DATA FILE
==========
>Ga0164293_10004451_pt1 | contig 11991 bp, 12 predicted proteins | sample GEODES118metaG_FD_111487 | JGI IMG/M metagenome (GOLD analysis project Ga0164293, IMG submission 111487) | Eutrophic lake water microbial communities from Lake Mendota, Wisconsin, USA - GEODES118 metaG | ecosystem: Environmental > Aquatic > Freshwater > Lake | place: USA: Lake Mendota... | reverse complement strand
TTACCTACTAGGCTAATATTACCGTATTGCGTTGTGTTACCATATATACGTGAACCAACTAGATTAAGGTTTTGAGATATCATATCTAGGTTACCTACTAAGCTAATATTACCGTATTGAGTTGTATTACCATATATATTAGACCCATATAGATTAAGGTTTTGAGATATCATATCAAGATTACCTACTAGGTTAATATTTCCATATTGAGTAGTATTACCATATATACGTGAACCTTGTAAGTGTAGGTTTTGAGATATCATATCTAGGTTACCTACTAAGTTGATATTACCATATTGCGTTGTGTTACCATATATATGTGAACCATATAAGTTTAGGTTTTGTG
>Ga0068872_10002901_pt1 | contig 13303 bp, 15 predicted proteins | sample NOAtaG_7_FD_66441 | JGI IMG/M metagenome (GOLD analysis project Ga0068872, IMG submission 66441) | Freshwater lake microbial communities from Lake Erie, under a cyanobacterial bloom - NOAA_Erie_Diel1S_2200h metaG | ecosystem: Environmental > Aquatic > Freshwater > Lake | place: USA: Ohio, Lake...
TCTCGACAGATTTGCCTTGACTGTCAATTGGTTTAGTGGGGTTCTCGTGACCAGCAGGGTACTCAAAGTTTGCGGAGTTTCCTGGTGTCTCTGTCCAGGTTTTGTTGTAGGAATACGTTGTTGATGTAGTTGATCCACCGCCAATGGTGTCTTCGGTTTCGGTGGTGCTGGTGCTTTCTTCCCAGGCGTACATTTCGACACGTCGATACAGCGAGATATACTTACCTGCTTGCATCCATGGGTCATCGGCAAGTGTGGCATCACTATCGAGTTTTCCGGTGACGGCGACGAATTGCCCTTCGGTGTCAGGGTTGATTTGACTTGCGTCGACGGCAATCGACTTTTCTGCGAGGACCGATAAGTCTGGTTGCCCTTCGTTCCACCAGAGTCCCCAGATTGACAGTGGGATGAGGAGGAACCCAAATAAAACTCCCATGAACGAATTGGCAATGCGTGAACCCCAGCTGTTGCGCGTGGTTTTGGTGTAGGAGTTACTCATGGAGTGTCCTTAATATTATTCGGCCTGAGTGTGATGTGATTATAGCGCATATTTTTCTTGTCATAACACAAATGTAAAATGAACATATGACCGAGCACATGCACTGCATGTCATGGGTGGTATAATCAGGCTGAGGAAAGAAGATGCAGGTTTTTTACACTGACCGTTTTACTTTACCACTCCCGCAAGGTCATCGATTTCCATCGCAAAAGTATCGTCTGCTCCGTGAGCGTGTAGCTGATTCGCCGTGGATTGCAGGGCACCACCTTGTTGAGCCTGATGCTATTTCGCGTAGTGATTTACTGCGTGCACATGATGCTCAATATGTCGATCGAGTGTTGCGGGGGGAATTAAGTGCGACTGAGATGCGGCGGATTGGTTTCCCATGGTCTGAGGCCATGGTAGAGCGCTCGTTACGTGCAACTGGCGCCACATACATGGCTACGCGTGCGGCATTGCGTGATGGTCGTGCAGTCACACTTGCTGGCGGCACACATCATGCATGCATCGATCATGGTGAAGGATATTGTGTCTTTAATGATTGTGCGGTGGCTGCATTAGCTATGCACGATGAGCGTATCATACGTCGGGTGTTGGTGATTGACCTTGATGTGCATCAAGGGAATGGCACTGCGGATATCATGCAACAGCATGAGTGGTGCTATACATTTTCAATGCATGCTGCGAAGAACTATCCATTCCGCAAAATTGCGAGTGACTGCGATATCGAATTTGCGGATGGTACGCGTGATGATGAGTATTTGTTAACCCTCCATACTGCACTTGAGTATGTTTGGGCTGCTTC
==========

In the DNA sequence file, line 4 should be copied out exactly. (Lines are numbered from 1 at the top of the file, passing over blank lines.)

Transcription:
TCTCGACAGATTTGCCTTGACTGTCAATTGGTTTAGTGGGGTTCTCGTGACCAGCAGGGTACTCAAAGTTTGCGGAGTTTCCTGGTGTCTCTGTCCAGGTTTTGTTGTAGGAATACGTTGTTGATGTAGTTGATCCACCGCCAATGGTGTCTTCGGTTTCGGTGGTGCTGGTGCTTTCTTCCCAGGCGTACATTTCGACACGTCGATACAGCGAGATATACTTACCTGCTTGCATCCATGGGTCATCGGCAAGTGTGGCATCACTATCGAGTTTTCCGGTGACGGCGACGAATTGCCCTTCGGTGTCAGGGTTGATTTGACTTGCGTCGACGGCAATCGACTTTTCTGCGAGGACCGATAAGTCTGGTTGCCCTTCGTTCCACCAGAGTCCCCAGATTGACAGTGGGATGAGGAGGAACCCAAATAAAACTCCCATGAACGAATTGGCAATGCGTGAACCCCAGCTGTTGCGCGTGGTTTTGGTGTAGGAGTTACTCATGGAGTGTCCTTAATATTATTCGGCCTGAGTGTGATGTGATTATAGCGCATATTTTTCTTGTCATAACACAAATGTAAAATGAACATATGACCGAGCACATGCACTGCATGTCATGGGTGGTATAATCAGGCTGAGGAAAGAAGATGCAGGTTTTTTACACTGACCGTTTTACTTTACCACTCCCGCAAGGTCATCGATTTCCATCGCAAAAGTATCGTCTGCTCCGTGAGCGTGTAGCTGATTCGCCGTGGATTGCAGGGCACCACCTTGTTGAGCCTGATGCTATTTCGCGTAGTGATTTACTGCGTGCACATGATGCTCAATATGTCGATCGAGTGTTGCGGGGGGAATTAAGTGCGACTGAGATGCGGCGGATTGGTTTCCCATGGTCTGAGGCCATGGTAGAGCGCTCGTTACGTGCAACTGGCGCCACATACATGGCTACGCGTGCGGCATTGCGTGATGGTCGTGCAGTCACACTTGCTGGCGGCACACATCATGCATGCATCGATCATGGTGAAGGATATTGTGTCTTTAATGATTGTGCGGTGGCTGCATTAGCTATGCACGATGAGCGTATCATACGTCGGGTGTTGGTGATTGACCTTGATGTGCATCAAGGGAATGGCACTGCGGATATCATGCAACAGCATGAGTGGTGCTATACATTTTCAATGCATGCTGCGAAGAACTATCCATTCCGCAAAATTGCGAGTGACTGCGATATCGAATTTGCGGATGGTACGCGTGATGATGAGTATTTGTTAACCCTCCATACTGCACTTGAGTATGTTTGGGCTGCTTC